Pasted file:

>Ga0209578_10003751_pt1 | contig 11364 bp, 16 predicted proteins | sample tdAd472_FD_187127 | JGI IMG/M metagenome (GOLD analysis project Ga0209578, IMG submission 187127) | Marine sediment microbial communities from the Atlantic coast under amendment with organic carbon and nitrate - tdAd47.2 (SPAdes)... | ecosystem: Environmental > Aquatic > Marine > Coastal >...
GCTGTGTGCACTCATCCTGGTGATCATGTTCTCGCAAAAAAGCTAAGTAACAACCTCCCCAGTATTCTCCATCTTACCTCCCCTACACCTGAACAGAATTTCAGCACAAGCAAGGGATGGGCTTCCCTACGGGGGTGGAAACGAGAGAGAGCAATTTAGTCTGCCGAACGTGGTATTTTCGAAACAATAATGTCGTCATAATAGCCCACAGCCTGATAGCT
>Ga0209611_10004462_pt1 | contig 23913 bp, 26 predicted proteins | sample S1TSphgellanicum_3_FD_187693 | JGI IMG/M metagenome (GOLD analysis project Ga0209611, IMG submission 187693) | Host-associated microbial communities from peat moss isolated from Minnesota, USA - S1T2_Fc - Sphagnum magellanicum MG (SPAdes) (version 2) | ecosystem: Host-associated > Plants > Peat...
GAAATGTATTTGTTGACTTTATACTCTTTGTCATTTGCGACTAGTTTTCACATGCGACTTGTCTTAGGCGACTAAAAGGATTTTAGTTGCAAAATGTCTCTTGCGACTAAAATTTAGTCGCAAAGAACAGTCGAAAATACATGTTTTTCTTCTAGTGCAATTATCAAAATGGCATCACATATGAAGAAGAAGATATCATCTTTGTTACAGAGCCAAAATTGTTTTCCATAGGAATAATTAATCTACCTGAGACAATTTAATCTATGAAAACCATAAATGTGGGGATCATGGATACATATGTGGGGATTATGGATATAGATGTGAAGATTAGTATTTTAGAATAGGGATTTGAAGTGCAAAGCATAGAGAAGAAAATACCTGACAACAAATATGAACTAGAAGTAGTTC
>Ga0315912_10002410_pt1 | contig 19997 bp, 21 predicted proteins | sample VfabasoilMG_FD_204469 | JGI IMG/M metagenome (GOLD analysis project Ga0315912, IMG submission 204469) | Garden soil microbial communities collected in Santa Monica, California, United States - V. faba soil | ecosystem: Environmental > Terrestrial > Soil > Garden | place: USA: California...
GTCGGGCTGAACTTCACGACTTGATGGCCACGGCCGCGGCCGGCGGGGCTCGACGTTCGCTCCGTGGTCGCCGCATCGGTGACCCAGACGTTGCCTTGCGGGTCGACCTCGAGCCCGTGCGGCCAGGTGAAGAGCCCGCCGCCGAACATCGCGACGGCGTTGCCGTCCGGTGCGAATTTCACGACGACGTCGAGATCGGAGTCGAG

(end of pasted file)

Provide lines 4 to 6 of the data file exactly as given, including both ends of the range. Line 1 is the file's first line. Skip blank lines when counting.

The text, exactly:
GAAATGTATTTGTTGACTTTATACTCTTTGTCATTTGCGACTAGTTTTCACATGCGACTTGTCTTAGGCGACTAAAAGGATTTTAGTTGCAAAATGTCTCTTGCGACTAAAATTTAGTCGCAAAGAACAGTCGAAAATACATGTTTTTCTTCTAGTGCAATTATCAAAATGGCATCACATATGAAGAAGAAGATATCATCTTTGTTACAGAGCCAAAATTGTTTTCCATAGGAATAATTAATCTACCTGAGACAATTTAATCTATGAAAACCATAAATGTGGGGATCATGGATACATATGTGGGGATTATGGATATAGATGTGAAGATTAGTATTTTAGAATAGGGATTTGAAGTGCAAAGCATAGAGAAGAAAATACCTGACAACAAATATGAACTAGAAGTAGTTC
>Ga0315912_10002410_pt1 | contig 19997 bp, 21 predicted proteins | sample VfabasoilMG_FD_204469 | JGI IMG/M metagenome (GOLD analysis project Ga0315912, IMG submission 204469) | Garden soil microbial communities collected in Santa Monica, California, United States - V. faba soil | ecosystem: Environmental > Terrestrial > Soil > Garden | place: USA: California...
GTCGGGCTGAACTTCACGACTTGATGGCCACGGCCGCGGCCGGCGGGGCTCGACGTTCGCTCCGTGGTCGCCGCATCGGTGACCCAGACGTTGCCTTGCGGGTCGACCTCGAGCCCGTGCGGCCAGGTGAAGAGCCCGCCGCCGAACATCGCGACGGCGTTGCCGTCCGGTGCGAATTTCACGACGACGTCGAGATCGGAGTCGAG